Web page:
Mrs May's opposite number, Hans-Peter Friedrich, said more EU regulation was needed to prevent migrants settling in countries like Germany and the UK to claim benefits which are more generous than in their home countries.
"The right of free movement gives all people in Europe the opportunity to come to another country for work, for education, but it's not allowed to come only to Germany or to Great Britain to get social security," The German interior minister said today.
"That's the reason why we want to send people back and this is what we have to regulate in our European law.
"There is no problem when people are coming to Germany for work. That's what we want. But we don't want to have people coming only to get social security."
Reports have also emerged that Mrs May wants to pilot a new scheme that will require immigrants to pay an "entry fee" as they enter Britain.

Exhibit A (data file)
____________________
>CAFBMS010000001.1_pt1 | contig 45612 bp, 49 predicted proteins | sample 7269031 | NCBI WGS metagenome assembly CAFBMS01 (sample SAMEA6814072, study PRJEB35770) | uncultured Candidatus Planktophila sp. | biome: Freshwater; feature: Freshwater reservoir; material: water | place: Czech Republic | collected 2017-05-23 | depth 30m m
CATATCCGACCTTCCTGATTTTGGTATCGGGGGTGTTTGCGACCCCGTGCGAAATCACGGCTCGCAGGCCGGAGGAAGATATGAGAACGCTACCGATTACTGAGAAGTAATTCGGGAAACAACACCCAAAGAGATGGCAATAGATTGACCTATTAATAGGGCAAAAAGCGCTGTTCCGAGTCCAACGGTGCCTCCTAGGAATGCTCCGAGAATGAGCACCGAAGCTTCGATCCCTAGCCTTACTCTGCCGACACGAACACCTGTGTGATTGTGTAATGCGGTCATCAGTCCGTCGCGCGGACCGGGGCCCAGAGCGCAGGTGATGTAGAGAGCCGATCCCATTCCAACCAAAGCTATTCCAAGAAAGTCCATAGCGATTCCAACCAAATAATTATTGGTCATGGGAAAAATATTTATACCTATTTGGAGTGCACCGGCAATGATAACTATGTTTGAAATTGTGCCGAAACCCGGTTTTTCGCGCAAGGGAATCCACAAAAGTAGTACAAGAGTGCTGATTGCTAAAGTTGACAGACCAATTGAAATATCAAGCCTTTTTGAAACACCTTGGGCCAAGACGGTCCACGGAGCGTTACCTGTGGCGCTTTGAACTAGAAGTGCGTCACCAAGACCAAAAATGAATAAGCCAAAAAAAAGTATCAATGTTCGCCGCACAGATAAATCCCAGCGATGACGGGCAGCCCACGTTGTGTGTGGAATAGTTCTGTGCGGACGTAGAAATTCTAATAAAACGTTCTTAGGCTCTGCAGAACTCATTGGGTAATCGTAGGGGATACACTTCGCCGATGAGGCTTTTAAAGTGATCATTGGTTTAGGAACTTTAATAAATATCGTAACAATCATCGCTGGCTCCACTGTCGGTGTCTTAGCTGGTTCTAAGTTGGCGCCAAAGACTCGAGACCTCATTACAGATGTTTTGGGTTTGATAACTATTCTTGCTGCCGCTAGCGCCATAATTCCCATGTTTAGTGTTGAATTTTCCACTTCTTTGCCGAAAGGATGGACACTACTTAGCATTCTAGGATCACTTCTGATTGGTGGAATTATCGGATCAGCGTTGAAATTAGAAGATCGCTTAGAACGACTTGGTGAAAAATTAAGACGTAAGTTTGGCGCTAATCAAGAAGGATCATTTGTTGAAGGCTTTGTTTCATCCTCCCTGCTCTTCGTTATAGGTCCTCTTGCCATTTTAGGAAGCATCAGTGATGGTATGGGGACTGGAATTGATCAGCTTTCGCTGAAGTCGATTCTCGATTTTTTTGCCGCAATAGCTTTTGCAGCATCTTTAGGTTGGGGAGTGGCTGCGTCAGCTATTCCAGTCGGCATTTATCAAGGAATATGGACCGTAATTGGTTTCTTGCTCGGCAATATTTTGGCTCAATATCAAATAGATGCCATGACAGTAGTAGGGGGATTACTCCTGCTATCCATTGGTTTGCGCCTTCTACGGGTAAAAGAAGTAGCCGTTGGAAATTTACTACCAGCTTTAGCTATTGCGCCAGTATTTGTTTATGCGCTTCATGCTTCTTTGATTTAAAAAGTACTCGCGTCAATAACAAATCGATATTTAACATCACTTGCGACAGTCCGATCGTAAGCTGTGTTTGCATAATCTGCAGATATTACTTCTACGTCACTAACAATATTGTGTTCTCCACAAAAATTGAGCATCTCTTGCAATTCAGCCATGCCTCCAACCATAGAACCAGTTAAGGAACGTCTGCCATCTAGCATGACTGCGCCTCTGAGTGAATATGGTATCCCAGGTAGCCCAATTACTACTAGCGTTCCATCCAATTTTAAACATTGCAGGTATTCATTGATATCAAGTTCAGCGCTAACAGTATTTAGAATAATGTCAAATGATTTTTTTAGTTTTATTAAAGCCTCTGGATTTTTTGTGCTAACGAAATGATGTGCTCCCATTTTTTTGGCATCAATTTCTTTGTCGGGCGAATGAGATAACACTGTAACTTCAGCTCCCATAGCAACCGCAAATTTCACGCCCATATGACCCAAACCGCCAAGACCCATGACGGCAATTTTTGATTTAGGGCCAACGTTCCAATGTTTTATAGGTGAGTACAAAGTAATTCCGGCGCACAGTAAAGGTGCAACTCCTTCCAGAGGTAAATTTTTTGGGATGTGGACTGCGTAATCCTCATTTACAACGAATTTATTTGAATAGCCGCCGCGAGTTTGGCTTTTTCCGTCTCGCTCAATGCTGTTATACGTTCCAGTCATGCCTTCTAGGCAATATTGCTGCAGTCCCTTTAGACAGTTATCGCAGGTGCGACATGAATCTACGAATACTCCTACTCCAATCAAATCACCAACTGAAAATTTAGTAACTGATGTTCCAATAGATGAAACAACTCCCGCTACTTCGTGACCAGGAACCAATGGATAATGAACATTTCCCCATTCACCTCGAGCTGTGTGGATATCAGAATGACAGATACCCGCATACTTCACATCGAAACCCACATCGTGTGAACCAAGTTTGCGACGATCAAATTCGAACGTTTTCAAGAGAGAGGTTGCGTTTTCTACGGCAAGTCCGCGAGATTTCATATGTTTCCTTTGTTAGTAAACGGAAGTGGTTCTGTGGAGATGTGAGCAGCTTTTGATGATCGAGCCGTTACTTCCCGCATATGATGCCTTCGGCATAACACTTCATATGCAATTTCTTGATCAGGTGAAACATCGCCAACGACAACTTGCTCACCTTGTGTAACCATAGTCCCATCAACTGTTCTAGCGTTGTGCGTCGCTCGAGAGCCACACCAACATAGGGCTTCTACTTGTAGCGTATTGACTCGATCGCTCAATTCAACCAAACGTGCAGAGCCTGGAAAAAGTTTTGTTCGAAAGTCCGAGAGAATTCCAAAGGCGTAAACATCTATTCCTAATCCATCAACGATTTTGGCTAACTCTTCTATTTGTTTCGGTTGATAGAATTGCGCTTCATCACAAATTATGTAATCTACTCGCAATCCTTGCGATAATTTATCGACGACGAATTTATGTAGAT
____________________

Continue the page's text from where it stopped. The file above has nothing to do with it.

The scheme is said to be part of a new incentive to guarantee that visitors from certain countries will not be a burden on UK taxpayers.
Meanwhile, Labour will today call for an end to student visitor visa loopholes that are allowing tens of thousands of people to enter the country as the party continues to reposition itself on immigration.
In a major speech, Shadow Home Secretary Yvette Cooper will say genuine international students are being blocked from studying in the United Kingdom while the short-term visas are being increasingly abused.
It comes after party leader Ed Miliband last night admitted in a party political broadcast that Labour had got it wrong on immigration when they were in power.
The Shadow Home Secretary is expected to concede the party should have been "ready to talk about problems" but it now knows "that needs to change".
She will also acknowledge that the impact of immigration must be properly managed so it is "fair for all".